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Puskás's Peers Merited Only Terse, Belated Notices


Attila Ághassi
Friday, 8 December 2006, 12:37

When we heard, here at home, even belatedly, of the deaths of three members of Hungary's best-known football team, it would appear as only a sentence in the sports papers of that time. Kocsis fell from a hospital window, and Gyula Lóránt suffered a heart attack while sitting on the substitute's bench, although that only came to light years later. Up till now, only József Bozsik and Nándor Hidegkuti have received proper farewell tributes.

It may be an exaggeration to claim that the Golden Team captain, Ference Puskás, who died on 17 November, is now receiving final respects in place of his earlier deceased peers. It is as though the conscience of the country were speaking. Indeed, under the dictatorship, his teammates could not receive the honours that they undoubtedly deserved. After all, they made up Hungary's greatest football team, which went unbeaten for more than three years. The Golden Team's name and reputation became known throughout Europe, its players revered as football gurus. It was only here at home, of all places, that they were forgotten, where their fame became uncomfortable for some.

Zakariás Was the First Team Member to Pass Away

People were usually informed late and often perfunctorily about the death of those who died during the dictatorship. There was no possibility of having a state funeral. Anyway, it was basically not an option for football players - although, there were some very rare exceptions, such as József Bozsik.

It was 1971, when the 47-year-old József Zakariás died, the first from the team that had won the Olympic Games and had earned a silver medal at the World Cup. His death notice was published as a short item in Népsport (People's Sport), eight days after he had died. He received little attention, even though he played by the rules. He never defected. He received permission to go to Africa, and there he caught a mysterious disease which caused his early death.

Bozsik Deserved the Farewell Honours

Still, Bozsik was paid his rightful last respects in 1978. Since he suffered from heart problems, he did not undertake being captain more than once. The brains of the mid-field, he was given a grand organised farewell. His coffin was carried by his teammates, and thousands of people could offer their condolences.

There was no chance at all to recognise Sándor Kocsis's merits, even though he had achieved fame in Barcelona, because he defected after the revolution. He plazed in the European Championship Cup in 1961. Previously, he had scored four goals against Wolverhampton, while playing with a broken shoulder.

Kocsis's Death a Suicide or an Accident?

Kocsis's death notice was published with a delay of three days. "Hungarian football player Sándor Kocsis, who played for Hungary 68 times, died under tragic circumstances and was buried in Barcelona on Tuesday,' reported Népsport. The obscure accident has yet to be clarified. It is still unknown whether he jumped out of the window of the Barcelona hospital on purpose. Or could it have been an accident? While he was waiting for his wife, he simply could have slipped and fallen - though, according to contemporary gossip, he could have been pushed out.

The Golden Team Line-up:

Gyula Grosics (1926-)
Jenő Buzánszky (1925-)
Gyula Lóránt (1923-1981)
Mihály Lantos (1928-1989)
József Bozsik (1925-1978)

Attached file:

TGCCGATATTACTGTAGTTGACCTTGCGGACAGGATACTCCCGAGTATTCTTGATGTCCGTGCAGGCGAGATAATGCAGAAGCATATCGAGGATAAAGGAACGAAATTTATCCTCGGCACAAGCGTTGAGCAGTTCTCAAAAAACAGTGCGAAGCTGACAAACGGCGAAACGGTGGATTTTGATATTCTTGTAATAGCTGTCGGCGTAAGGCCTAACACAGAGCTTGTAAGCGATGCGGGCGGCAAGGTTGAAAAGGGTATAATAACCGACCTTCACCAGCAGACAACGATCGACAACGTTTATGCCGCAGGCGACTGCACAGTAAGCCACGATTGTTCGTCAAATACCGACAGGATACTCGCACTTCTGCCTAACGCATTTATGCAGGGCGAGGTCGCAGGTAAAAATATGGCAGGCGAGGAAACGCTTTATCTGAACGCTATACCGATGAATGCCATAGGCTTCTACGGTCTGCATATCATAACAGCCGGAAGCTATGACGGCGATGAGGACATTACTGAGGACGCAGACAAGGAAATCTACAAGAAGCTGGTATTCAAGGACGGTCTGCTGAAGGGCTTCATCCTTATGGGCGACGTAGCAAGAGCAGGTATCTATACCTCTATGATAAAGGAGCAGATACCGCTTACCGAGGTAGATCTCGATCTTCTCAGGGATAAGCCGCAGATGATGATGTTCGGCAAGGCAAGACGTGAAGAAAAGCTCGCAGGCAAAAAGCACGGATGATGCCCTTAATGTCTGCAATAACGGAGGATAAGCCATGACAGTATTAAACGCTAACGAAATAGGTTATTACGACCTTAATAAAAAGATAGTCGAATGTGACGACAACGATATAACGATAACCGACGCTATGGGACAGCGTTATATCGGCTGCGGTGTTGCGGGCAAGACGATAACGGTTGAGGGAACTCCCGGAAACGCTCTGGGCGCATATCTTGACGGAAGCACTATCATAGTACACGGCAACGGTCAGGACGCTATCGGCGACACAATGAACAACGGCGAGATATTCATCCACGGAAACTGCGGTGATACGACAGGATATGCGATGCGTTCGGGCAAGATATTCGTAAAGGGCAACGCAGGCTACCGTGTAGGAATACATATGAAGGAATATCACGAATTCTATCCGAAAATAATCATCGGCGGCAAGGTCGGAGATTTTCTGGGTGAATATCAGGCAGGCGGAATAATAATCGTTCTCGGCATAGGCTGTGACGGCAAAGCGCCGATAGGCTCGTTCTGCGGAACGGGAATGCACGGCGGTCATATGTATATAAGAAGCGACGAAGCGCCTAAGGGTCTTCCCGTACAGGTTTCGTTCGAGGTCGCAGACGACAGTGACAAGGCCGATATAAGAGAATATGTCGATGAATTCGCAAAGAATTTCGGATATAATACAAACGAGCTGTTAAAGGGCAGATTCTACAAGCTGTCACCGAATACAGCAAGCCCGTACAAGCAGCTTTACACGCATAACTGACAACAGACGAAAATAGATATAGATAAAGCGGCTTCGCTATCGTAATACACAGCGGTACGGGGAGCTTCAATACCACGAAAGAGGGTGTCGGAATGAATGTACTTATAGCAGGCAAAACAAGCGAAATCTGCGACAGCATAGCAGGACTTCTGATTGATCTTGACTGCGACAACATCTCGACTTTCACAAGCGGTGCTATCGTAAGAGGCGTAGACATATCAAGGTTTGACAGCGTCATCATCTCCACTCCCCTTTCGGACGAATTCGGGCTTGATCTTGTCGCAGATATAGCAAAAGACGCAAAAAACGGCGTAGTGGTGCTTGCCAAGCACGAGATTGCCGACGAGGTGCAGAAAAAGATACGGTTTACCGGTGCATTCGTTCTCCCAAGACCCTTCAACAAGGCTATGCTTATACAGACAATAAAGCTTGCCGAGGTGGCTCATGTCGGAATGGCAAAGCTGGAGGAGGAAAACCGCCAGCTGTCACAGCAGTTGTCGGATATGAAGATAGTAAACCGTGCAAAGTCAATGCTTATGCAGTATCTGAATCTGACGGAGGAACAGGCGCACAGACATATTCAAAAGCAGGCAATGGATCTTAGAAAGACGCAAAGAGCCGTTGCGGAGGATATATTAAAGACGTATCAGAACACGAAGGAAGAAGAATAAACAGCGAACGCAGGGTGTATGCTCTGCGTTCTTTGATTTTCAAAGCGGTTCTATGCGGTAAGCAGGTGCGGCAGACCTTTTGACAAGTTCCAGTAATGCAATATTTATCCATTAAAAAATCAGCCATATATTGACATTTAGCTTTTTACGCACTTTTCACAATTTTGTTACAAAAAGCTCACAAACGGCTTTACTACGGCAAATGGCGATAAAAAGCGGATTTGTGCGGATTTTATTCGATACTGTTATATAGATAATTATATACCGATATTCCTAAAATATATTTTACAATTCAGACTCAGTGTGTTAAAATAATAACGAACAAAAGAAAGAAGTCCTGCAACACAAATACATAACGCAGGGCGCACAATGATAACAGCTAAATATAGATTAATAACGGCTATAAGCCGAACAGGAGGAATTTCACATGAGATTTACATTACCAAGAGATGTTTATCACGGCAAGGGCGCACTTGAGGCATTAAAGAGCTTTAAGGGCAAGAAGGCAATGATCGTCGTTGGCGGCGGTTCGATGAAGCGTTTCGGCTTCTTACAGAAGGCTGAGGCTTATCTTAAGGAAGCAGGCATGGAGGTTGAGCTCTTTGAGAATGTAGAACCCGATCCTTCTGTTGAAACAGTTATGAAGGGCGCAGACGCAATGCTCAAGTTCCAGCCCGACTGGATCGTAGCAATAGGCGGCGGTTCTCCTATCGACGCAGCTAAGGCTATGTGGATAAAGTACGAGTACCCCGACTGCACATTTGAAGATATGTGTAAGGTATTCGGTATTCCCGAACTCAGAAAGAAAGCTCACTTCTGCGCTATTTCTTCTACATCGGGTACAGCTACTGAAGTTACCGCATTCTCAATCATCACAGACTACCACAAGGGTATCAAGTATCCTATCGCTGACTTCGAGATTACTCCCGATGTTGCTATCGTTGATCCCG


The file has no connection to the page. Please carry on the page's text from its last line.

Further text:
József Zakariás (1924-1971)
László Budai (1928-1983)
Sándor Kocsis (1929-1979)
Nándor Hidegkuti (1922-2002)
Ferenc Puskás (1927-2006)
Zoltán Czibor (1929-1997)

Only four years later was it permitted to write about Kocsis, in the obituary of his forward mate László Budai. Though Budai was an integral member of the team, he was never deemed worthy of a separate biography. He was buried in Rákoskeresztúr without any formalities.

Europe Stunned at Lóránt's Death - Only Hungary Did Not Know

Gyula Lóránt had the most shocking death of anyone on the team. He died in Szaloniki, in 1981, suffering aheart attack on the substitute's bench. He team was playing a league match at the time. All Europe was astonished at the excellent full-back's death; nevertheless, not a single word could be published about him in his native country. As Lóránt's family lived in Germany at the time, he was laid to eternal rest in the small city of Endingen. Sports historian Pál Hencsei hastened to add that, after the transition, the proposition was raised to bring home his mortal remains and lay him to eternal rest in Budapest with the honours he deserved; however, his family did not approve.

Lantos passed away on New Year's Eve 1989, after the transition. At that time, Hungary had too many problems on its hands to give Lantos a dignified farewell.

Hidegkuti Paid Last Respects with Great Dignity

Zoltán Czibor, who returned to Hungary when it was already a democratic country, lived only a few years at home. He suffer from cancer, which defeated him in 1997. he was laid to eternal rest in his town of Komárom.

In 1998, the right-wing government realised the significance of the team, its unprecedented success, and that the four surviving members had garnered exceptional interntional fame. Nándor Hidegkuti, the first of the aforementioned four players to die, had achieved great international success as a coach. At his funeral, Sports Minister Tamás Deutsch delivered the eulogy, and the ceremony was broadcast live. Thousands followed the central forward, who scored three of the goals in the victory at Wembly, on his final journey to Óbuda Cemetery.

Puskás, having been last century's best-known Hungarian, is to receive a farewell on Saturday worthy of heroes and heads of state.

AThere are still two surviving team members: Gyula Grocsis (81) and Jenő Buzánszky (82).


Source: Index

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